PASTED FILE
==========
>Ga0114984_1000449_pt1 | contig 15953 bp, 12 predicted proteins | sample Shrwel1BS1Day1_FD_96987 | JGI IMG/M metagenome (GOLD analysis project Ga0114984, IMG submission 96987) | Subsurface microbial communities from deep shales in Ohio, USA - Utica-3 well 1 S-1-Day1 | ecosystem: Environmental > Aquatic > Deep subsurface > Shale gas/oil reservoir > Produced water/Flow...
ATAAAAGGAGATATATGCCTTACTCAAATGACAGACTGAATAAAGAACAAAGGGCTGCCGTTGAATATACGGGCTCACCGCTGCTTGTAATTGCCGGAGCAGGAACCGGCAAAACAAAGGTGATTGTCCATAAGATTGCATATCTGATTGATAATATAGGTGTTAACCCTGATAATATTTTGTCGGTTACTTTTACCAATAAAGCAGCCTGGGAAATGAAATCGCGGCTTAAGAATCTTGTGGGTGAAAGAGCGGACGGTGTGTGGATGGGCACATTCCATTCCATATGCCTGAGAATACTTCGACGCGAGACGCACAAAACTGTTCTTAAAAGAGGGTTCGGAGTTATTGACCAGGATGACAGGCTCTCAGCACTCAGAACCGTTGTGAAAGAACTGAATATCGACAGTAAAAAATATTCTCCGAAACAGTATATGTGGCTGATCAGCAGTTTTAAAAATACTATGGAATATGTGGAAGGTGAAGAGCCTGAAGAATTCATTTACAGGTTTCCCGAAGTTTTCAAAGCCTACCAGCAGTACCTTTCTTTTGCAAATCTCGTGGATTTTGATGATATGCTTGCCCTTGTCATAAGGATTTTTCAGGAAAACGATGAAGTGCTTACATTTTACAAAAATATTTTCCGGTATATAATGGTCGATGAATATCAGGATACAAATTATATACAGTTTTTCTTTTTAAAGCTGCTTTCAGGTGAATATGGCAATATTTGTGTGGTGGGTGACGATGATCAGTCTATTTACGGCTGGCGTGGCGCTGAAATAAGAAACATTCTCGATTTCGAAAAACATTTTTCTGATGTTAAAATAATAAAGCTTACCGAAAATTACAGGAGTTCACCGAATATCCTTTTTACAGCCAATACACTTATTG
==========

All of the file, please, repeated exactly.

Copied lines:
>Ga0114984_1000449_pt1 | contig 15953 bp, 12 predicted proteins | sample Shrwel1BS1Day1_FD_96987 | JGI IMG/M metagenome (GOLD analysis project Ga0114984, IMG submission 96987) | Subsurface microbial communities from deep shales in Ohio, USA - Utica-3 well 1 S-1-Day1 | ecosystem: Environmental > Aquatic > Deep subsurface > Shale gas/oil reservoir > Produced water/Flow...
ATAAAAGGAGATATATGCCTTACTCAAATGACAGACTGAATAAAGAACAAAGGGCTGCCGTTGAATATACGGGCTCACCGCTGCTTGTAATTGCCGGAGCAGGAACCGGCAAAACAAAGGTGATTGTCCATAAGATTGCATATCTGATTGATAATATAGGTGTTAACCCTGATAATATTTTGTCGGTTACTTTTACCAATAAAGCAGCCTGGGAAATGAAATCGCGGCTTAAGAATCTTGTGGGTGAAAGAGCGGACGGTGTGTGGATGGGCACATTCCATTCCATATGCCTGAGAATACTTCGACGCGAGACGCACAAAACTGTTCTTAAAAGAGGGTTCGGAGTTATTGACCAGGATGACAGGCTCTCAGCACTCAGAACCGTTGTGAAAGAACTGAATATCGACAGTAAAAAATATTCTCCGAAACAGTATATGTGGCTGATCAGCAGTTTTAAAAATACTATGGAATATGTGGAAGGTGAAGAGCCTGAAGAATTCATTTACAGGTTTCCCGAAGTTTTCAAAGCCTACCAGCAGTACCTTTCTTTTGCAAATCTCGTGGATTTTGATGATATGCTTGCCCTTGTCATAAGGATTTTTCAGGAAAACGATGAAGTGCTTACATTTTACAAAAATATTTTCCGGTATATAATGGTCGATGAATATCAGGATACAAATTATATACAGTTTTTCTTTTTAAAGCTGCTTTCAGGTGAATATGGCAATATTTGTGTGGTGGGTGACGATGATCAGTCTATTTACGGCTGGCGTGGCGCTGAAATAAGAAACATTCTCGATTTCGAAAAACATTTTTCTGATGTTAAAATAATAAAGCTTACCGAAAATTACAGGAGTTCACCGAATATCCTTTTTACAGCCAATACACTTATTG